S. No. Occupation Male Female Total
1. Agriculture 42 08 50
2. Housewife NA 18 18
3. Business 13 00 13
4. Retired teacher 07 03 10
5. Coolie 02 00 02
6. Potter 01 00 01
7. Basket weaver 01 00 01
8. Office work 01 00 01
9. Others 04 00 04
Total 71 29 100

The most common occupation among the study population was agriculture(50%), followed by housewife (18%), business (13%), retired teacher(10%), coolie (2%), office worker (1%), potter (1%), basket weaving work (1%) and other (4%).

The duration of nail disorders ranged from 3 months to 30 years with an average of 4.68 years.

History of varying degree of repeated trauma to nail or surrounding area was present in 73 patients out of which 56 were male and 17 were female.

Spectrum of nail changes:

The spectrum of nail changes in the 100 patients included in the study is shown in Fig 1. The commonest nail change noted was onychorrhexis (97%). Other nail changes in decreasing order were altered contour (95%), Alunula (93%), dark/dull opaque nail (91%), ragged cuticle (88%), slowing of nail growth rate (87%),  thickened  nail  plate  (69%),  onycholysis (68%), subungual hyperkeratosis (62%). Chromonychia (58%), ragged nail folds (45%), pitting (24%), Beau’s lines (23%), onychoschizia (18%), brittle nails (18%), clubbing (17%), thinning of nail plate(9%), smooth shiny nails (7%), paronychia(6%), onychoptosis (5%), pterygium unguis (5%), onychomycosis (3%), brachyonychia(3%), longitudinal splitting (2%), subungual hematoma (1%), platforming of nail plate (1%), and powdery white patch (1%).

Many of these nail changes were associated with systemic/ dermatological manifestation as shown in table 3.

Table 3. Systemic/ dermatological association of nail changes

 

S. No. Nail changes No. of cases Associated Disease
1. Koilonychia and platonychia 48 Anemia, coronary disease, clay work
2. Onycholysis 43 Anemia, leprosy, psoriasis, palmo-plantar keratoderma
3. Pitting 16 Psoriasis, alopecia areata, paronoychia, leprosy, dermatitis
4. Subungual hyperkeratosis 12 Psoriasis, leprosy, palmo-plantar keratoderma
 

5.

 

Beau’s lines

 

08

Fever with cellulitis, COPD, carcinoma breast on radiotherapy, contact dermatitis, stroke, trauma
6. Clubbing 08 COPD, HTN, Congestive cardiac failure, carcinoma, malnutrition
7. Terry’s nails 06 Type 2 DM, congestive cardiac failure, pleural effusion, stroke
8. Longitudinal melanonychia 06 Cnacer chemotherapy –cisplatin, 5FU, cyclophosphamide, Adriamycin
9. Thinning 05 Anemia
10. Diffuse chromonychia 05 Diabetes, Malnutrition, anemia, radiotherapy, leprosy
11. Transverse chromonychia 03 Cancer chemotherapy –5FU, cyclophosphamide, Adriamycin
12. Half and half nails 02 Carcinoma breast, supraglottic carcinoma

Discussion                                                                            

In the present study carried out at a tertiary care hospital in Jaipur sixty years was taken as cut off age for defining geriatric age group as per health statistics and information system of WHO.3 Among the 100 patients, 71% were male and 29% were female, showingstrong male preponderance. However no significant difference in sex distribution of nail disordees was noted by a study conducted by committee for care of nail disorder of Americal   Academy   of   dermatology(Drake    LA).2 History of varying degree of trauma was present in 73% patients making it one of the most common aetiological factors for nail changes in elderly which is consistent with study conducted by Drake LA.2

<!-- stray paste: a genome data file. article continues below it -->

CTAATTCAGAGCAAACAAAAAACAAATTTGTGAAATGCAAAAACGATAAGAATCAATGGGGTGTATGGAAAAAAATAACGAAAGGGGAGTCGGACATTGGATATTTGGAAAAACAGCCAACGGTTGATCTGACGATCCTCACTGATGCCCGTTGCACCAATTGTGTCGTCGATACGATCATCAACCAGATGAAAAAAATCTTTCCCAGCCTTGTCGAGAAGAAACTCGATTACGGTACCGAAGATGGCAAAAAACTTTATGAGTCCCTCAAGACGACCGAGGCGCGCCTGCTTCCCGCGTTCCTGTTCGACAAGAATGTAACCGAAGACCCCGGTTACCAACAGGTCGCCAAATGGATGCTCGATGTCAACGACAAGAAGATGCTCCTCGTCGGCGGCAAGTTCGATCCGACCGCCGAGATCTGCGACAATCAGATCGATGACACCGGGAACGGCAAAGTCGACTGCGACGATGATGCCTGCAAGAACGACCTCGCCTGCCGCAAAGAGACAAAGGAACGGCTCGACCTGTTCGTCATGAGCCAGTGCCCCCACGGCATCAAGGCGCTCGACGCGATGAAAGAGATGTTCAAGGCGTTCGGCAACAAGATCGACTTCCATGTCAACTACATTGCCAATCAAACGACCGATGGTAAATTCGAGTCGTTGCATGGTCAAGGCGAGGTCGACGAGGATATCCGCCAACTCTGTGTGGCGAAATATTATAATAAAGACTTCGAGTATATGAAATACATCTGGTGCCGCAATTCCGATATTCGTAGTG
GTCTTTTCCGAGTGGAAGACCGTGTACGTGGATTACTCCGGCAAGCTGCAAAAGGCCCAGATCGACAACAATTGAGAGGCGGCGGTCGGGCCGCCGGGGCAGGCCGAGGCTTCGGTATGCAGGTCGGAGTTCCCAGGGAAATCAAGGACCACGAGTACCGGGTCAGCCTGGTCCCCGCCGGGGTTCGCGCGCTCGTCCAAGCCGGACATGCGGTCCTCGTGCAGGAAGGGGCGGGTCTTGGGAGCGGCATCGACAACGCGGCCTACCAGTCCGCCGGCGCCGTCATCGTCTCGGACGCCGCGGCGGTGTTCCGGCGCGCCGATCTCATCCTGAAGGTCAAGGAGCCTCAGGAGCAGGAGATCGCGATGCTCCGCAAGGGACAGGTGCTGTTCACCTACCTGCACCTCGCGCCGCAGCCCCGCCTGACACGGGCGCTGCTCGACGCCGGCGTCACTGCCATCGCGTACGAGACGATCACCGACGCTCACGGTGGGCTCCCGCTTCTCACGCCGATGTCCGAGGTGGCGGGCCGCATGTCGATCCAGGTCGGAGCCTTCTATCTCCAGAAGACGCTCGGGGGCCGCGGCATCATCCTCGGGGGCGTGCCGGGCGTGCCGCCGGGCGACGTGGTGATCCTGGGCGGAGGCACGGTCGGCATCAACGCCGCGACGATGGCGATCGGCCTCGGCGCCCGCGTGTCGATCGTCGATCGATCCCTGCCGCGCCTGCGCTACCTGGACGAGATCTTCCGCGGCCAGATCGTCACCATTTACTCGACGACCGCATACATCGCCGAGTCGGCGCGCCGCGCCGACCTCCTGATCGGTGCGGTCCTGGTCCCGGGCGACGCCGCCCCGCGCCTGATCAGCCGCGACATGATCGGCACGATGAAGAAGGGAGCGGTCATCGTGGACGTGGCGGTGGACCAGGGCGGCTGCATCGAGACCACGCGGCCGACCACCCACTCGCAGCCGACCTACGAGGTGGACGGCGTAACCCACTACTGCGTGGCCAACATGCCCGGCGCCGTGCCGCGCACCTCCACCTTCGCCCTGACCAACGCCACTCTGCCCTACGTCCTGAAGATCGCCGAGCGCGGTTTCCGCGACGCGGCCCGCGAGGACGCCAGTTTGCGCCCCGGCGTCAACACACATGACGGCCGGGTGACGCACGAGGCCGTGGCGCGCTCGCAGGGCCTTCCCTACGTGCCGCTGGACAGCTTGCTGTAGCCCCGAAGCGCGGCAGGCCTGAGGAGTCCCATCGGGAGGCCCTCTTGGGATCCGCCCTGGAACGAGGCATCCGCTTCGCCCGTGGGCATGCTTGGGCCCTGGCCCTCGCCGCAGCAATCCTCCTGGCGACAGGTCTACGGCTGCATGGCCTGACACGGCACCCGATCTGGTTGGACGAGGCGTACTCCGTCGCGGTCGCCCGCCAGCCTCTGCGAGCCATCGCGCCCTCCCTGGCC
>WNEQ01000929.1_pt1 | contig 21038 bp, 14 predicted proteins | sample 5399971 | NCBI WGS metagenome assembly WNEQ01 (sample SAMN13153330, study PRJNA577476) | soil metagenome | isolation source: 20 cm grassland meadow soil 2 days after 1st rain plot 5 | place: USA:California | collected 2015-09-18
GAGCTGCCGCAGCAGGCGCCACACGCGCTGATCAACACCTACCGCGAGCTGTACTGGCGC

In our study onchycorrhexis (longitudinal ridging and beading) was the commonest nail change, observed in as many as 97% of patients. Old age was reported to be the commonest cause of onychorrexis in a study by Holzberg M (2000).4

Altered contour of nail plate in the form of platyonychia, koilonychia, increased transverse curvature, pincer nails, irregular dystrophic nail plate and downward bending of nail plate was also present in 95% of cases in our study.

A Study by Baran R et al(1994) on nail in childhood and old age, cohen PR et al (2000), Dawber R et al (2001), and Kusher D. med surg (1992) have reported similar nail changes in elderly age group.5,6,7,

Paronychia was commonly associated with ragged cuticle1,9 and in our study observed among agricultural workers and manual workers including housewives.

History of slowing of nail growth rate was present in 87% of cases with slightly higher prevalence (89%)in patients aged 71- 80 years.

Dark, dull opaque nails were seen in high proportion (91%) of cases, which is yet another important sign of senility of the nails.6 Absence of lunula was found in 93% of our patients. It is reported to be an important senile nail change by various workers in their study done by Lewis BL(1995) and Cohen PR (1996).10,11

Terry’s nail was observed in a total of 13 cases, 6 of these were associated with systemic illness whereas 7 others had no associated disorder. These cases had Terry’s nail presumably due to aging process itself.

One case of half and half nails was documented. This nail  condition is commonly observed in patients with uraemia12, however in our study it was associated with carcinoma of breast. Neapolitan nail is reported as a characteristic nail change occurring in the elderly1. This uncommon change was seen in only 1 patient in our study.

Diffuse/ partial brownish or brownish black chromonychia was observed in our study in 39 patients. Chromonychiaas observed in our study is associated with malnutrition, anaemia, vitamin B12 deficiency and in some cases with aging process itself.